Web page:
A jury has awarded Robert Matthews $64.5 million for catastrophic injuries he sustained in a 2009 construction accident. Matthews, then 25, was crushed by an 11,000-pound prefab building.
At the time, he had been underneath the building. The structure fell when a train passed by the site, causing the ground to vibrate and the building to move.
He suffered crush injuries to his legs and pelvis as well as his organs. Last month, a jury said that three companies were responsible for the construction accident: fertilizer maker Mosaic, Semco Construction, and Mark Rice. Semco prepped the construction site and the third company was paid to install the prefab building. At the time of the work accident, Matthew was working for Mark Rice.
Of the $64 million, Semco, which was found 15% liable, will pay $10 million. Mosaic, which was held 75% responsible for the building collapse, has already settled with Matthews for a confidential sum. It will not have to pay the jury award.
Crushing accidents may lead to serious injuries. Crush injuries typically involve a body part getting stuck between two solid, heavy objects. Falling objects may also cause crush injuries, as can accidents involving machinery such as forklifts, bulldozers, steamrollers, earth movers, and bulldozers. Tip-over accidents involving heavy machinery can lead to crush injuries, as can trench collapses and cave-ins, where rock, soil, and other material could easily crush a worker to death.
This type of injury can be deadly and may cause broken bones, muscle damages, internal bleeding, nerve damage, necrosis, and rhabdomyolysis, also known as crush syndrome. The latter involves cells in the body that have been crushed releasing substances into the bloodstream. This may lead to heart problems and kidney failure. In some situations, amputation may be required. Crush injuries can also cause traumatic brain injury and spinal cord injury. The former may result in permanent mental impairment. SCIs can cause quadriplegia and paraplegia. Stroke from blood clot, infection, and gangrene are some of the other serious side effects that also can result from a crush injury.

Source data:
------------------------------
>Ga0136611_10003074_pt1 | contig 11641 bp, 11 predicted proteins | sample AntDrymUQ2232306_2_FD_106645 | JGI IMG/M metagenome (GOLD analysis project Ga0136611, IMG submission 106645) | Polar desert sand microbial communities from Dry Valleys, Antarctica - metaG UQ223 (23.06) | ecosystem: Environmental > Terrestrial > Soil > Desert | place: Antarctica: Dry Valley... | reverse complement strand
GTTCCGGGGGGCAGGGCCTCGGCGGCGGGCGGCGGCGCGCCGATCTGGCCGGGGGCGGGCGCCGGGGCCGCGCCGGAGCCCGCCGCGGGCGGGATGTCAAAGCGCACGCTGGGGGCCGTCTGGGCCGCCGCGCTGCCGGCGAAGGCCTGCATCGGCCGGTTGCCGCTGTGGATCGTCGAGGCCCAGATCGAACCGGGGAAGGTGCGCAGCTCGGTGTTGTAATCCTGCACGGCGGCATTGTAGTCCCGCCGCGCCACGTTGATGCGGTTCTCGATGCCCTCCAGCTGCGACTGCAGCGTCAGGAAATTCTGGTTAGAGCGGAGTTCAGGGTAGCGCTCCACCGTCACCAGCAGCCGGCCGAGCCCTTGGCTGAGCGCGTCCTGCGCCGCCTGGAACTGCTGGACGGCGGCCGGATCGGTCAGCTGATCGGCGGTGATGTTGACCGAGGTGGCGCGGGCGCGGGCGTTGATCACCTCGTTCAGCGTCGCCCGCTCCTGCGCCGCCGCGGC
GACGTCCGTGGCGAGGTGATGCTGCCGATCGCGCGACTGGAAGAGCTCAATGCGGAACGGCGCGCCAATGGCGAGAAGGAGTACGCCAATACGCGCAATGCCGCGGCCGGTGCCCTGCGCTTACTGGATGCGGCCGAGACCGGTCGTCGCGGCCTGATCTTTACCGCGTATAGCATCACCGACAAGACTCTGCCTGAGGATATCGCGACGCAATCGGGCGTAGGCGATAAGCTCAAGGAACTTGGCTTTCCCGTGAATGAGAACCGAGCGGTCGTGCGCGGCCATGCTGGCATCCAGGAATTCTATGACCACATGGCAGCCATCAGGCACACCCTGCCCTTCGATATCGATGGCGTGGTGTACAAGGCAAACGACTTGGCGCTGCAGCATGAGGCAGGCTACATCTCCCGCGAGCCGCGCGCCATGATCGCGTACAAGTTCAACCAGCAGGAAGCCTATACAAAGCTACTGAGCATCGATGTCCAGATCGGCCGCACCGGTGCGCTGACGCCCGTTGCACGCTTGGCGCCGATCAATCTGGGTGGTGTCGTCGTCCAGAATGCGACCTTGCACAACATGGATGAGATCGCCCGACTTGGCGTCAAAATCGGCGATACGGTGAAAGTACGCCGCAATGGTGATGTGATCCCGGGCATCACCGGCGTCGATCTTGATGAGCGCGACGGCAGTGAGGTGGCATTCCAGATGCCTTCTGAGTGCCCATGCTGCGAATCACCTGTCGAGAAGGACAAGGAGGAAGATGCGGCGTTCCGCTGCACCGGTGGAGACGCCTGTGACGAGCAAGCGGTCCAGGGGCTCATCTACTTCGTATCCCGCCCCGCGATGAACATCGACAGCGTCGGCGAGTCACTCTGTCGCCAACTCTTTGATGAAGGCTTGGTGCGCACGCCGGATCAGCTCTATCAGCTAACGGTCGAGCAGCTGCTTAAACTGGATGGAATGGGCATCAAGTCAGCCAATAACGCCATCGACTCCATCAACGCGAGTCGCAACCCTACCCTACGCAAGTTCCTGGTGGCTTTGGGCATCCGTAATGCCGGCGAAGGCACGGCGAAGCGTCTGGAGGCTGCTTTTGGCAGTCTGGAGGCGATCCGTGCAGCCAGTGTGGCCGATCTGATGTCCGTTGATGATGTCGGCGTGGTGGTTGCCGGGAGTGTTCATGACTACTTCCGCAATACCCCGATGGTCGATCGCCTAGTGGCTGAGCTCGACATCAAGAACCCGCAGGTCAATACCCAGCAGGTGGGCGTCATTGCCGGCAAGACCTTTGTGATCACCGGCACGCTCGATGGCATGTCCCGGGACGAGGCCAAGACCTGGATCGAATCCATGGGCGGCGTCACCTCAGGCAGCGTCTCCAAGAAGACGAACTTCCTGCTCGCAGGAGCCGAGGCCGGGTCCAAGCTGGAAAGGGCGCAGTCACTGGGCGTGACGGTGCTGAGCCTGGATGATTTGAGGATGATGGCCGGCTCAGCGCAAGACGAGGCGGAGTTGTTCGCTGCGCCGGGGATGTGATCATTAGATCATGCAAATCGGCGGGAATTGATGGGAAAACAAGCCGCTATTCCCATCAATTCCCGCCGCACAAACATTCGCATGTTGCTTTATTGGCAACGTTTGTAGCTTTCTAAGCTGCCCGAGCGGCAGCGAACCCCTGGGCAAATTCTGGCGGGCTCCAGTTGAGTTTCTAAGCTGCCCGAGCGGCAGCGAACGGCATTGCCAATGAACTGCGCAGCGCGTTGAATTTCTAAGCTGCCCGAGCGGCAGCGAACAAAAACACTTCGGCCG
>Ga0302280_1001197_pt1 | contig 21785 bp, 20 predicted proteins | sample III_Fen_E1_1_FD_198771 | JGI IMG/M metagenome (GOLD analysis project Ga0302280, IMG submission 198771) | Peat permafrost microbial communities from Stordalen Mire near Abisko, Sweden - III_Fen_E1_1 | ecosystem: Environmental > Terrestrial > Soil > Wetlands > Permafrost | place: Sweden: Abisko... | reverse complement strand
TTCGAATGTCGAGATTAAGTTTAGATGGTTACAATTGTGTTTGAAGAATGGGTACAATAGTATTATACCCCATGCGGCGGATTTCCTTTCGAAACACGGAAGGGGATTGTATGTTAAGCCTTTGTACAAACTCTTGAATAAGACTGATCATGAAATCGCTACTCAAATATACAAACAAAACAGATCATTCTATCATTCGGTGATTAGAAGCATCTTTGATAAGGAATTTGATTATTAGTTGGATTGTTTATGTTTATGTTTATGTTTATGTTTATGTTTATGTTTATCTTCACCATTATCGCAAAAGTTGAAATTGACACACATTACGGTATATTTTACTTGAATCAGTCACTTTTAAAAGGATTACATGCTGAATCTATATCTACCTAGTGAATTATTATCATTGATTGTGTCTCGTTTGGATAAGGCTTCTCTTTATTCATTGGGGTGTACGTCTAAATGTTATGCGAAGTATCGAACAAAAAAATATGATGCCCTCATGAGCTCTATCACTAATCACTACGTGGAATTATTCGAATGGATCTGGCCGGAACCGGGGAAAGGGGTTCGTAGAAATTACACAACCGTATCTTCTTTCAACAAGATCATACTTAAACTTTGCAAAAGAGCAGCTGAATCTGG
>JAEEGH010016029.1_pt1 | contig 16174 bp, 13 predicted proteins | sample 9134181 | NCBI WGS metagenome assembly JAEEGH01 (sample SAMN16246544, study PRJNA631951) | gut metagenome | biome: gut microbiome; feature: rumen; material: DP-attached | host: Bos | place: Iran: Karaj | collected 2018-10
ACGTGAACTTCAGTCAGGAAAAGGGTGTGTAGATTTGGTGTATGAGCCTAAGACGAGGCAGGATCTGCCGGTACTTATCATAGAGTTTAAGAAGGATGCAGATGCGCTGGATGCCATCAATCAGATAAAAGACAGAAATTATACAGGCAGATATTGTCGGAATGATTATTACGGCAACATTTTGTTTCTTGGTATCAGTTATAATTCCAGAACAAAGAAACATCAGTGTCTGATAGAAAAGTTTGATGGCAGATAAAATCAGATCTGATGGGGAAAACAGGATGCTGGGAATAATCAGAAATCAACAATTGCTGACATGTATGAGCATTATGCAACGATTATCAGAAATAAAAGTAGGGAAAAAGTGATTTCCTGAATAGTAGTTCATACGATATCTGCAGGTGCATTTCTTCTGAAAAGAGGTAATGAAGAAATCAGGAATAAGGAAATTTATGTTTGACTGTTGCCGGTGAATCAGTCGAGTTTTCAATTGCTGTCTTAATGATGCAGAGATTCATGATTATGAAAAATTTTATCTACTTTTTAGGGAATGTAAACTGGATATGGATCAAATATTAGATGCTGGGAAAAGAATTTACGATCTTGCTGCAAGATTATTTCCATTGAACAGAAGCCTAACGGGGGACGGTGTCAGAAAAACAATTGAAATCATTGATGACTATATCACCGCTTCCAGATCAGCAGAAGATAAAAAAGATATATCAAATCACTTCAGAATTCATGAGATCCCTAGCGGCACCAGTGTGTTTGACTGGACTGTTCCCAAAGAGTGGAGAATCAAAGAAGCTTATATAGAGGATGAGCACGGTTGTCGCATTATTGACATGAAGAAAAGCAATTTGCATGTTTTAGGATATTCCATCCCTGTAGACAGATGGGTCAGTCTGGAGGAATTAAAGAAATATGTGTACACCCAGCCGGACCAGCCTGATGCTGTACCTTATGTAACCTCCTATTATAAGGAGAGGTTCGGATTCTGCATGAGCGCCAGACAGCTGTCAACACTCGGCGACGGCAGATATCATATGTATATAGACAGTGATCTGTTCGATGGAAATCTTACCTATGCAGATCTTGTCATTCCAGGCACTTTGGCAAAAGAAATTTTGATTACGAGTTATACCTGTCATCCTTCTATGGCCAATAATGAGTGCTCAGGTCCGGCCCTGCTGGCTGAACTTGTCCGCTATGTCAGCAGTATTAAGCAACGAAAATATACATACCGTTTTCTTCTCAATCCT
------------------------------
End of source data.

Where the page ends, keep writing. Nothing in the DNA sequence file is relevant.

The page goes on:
Workers at risk of crush injuries include forklift operators, operators of heavy equipment, elevator specialists, general laborers, roofers, crane operators, demolition teams, drywall hangers, framers, mechanics, welders, carpenters, masons, and others.
Massachusetts Workers’ Compensation
Typically, an employee cannot sue their employer for personal injuries sustained on the job. However, he or she should be entitled to Massachusetts workers’ compensation benefits from the company’s insurer. There may be third parties involved that could be pursued for Boston construction accident damages, such as other companies that were part of the construction project.
Crush injuries may result in a lifetime of pain and disability. A worker may not be able to go back to work. It’s important that you work with a Massachusetts injury firm that knows how to calculate not just your immediate losses and damages but your long-term losses as well. Contact Altman & Altman, LLP today.
Jury’s verdict is $64.5 million in construction accident at Mosaic Co. site, Tampa Bay Times, March 30, 2015
Jury awards worker $64 million for construction site accident, ENR Southeast, March 28, 2015
More Blog Posts:
Worker who suffered electrical explosion injuries awarded $3.8 million, Boston Injury Lawyer Blog, March 18, 2014
Fall River construction worker dies while working on natural gas lines in road project, Massachusetts Workers’ Compensation Lawyer Blog, December 12, 2014
Wareham, MA rollover accident kills one, injures another, Boston Car Accident Lawyer Blog, April 24, 2015